Similar institutions can be established in other developing countries in Asia and Africa through technical assistance.
In order to put in place a mechanism, there is need to implement capacity building programme for field staff, establishing risk management units with specific responsibility of maintenance and operation of the risk management system, and the use of automated systems for dynamic risk assessment. We should engage with technical assistance services providers with expertise and experience in implementing risk management solutions in developing countries.
India has highly skilled English-speaking software professionals who ensure high quality of service delivery meeting international standards. Frugal innovations and quick fix solutions have been harnessed with limited resources resulting in good quality and affordable products adding to the comparative advantage of countries in the region.
India’s success in the single-window custom clearance through SWIFT could be replicated in African countries.
AAGC initiatives will also enable Afro-Asian countries to industrialize and increase exports. For this, the Indian Ocean Rim Association (IORA) countries would be on the forefront.
AAGC initiatives will aim to integrate existing programmes of partner countries. This will spur activities/projects to augment production for exports. India has already made efforts through various initiatives to develop capabilities in other countries in Asia and Africa in the past. Although many of them are not fully developed due to paucity of resources, we can re-energize such projects/initiatives through AAGC funding that could lead to promotion of imports and exports.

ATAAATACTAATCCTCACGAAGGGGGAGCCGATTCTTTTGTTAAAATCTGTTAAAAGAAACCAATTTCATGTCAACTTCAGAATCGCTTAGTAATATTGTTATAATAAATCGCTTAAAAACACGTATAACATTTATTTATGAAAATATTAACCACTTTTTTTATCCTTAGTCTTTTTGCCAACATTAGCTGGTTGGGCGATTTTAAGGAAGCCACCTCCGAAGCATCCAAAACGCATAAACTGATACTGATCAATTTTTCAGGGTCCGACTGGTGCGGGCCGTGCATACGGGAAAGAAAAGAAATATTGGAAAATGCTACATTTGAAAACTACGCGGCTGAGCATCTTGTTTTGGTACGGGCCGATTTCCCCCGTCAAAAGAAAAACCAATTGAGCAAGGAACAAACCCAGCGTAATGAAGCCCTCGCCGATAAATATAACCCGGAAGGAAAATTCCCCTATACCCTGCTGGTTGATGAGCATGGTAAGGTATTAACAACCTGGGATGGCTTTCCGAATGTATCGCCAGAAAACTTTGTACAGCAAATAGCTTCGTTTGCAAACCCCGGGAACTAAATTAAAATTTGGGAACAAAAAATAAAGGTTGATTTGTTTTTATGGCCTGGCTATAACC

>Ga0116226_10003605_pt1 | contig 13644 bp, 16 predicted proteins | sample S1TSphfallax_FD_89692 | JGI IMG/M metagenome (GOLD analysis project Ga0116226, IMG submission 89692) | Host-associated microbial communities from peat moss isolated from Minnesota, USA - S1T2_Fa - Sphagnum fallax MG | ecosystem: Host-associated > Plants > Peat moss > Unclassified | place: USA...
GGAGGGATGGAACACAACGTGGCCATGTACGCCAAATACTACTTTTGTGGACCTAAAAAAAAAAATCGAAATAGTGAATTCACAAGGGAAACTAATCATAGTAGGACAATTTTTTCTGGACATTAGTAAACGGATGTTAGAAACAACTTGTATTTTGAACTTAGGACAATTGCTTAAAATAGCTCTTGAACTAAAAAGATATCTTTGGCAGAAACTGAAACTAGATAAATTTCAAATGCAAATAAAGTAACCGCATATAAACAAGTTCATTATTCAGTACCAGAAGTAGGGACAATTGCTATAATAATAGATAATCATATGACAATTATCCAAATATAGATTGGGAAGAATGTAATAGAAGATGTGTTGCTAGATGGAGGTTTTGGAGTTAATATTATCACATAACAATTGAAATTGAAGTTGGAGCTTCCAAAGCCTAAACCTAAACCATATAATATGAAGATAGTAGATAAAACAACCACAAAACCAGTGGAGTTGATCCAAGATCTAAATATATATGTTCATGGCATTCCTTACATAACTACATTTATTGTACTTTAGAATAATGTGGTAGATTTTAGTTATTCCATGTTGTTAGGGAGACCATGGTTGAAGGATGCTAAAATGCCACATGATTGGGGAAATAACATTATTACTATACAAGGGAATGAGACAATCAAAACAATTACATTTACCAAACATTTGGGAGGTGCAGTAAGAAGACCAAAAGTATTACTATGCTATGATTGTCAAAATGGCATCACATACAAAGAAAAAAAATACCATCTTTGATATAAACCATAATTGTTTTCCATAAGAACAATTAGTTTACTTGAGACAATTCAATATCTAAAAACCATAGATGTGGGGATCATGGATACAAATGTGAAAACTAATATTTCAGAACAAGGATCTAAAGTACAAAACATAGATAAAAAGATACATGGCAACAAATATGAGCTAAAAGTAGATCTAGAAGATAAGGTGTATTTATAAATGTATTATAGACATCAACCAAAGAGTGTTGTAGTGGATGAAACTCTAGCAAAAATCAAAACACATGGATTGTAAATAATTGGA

India must evolve appropriate strategy to meet import and export requirements of partner countries in the medium term.
The low level of private investment in Africa is withholding high growth. Owing to risky projects on long gestation projects, there has been lukewarm response from investors. This calls for a long-term investment plan to be sustained by the state because at present, there is limited state funding to activate investment in the region.
Private investors may be attracted by using limited state funding using the European Investment Fund (EIF) Model. The EIF consists of subsidizing investment, loss protection, capital relief, reduced interest rate, low collateral requirements, lease and guarantee.
Thus, the AAGC is designed to be responsive to the needs of equitable and sustainable growth. Its development programmes and projects are based on equal partnership, mutual trust and cooperation.
AAGC aims for an open, inclusive, sustainable and innovative growth of the entire Asia Africa region, in cooperation with the international community.
Working closely with the international community, the Asia Africa Growth Corridor will be instrumental in realizing a free and open Indo-Pacific region, factoring in India’s ‘Act East’ Policy and Japan’s Expanded Partnership for Quality Infrastructure’.
As a unique process, AAGC takes a multi-stakeholder as well as participatory approach towards development. Various entities like the government, business and the academia will contribute to the AAGC, which is both a growth multiplier and trust multiplier programme for the next few decades of Asia Africa relations.
Professor Sachin Chaturvedi is Director General at the Research and Information System for Developing Countries (RIS).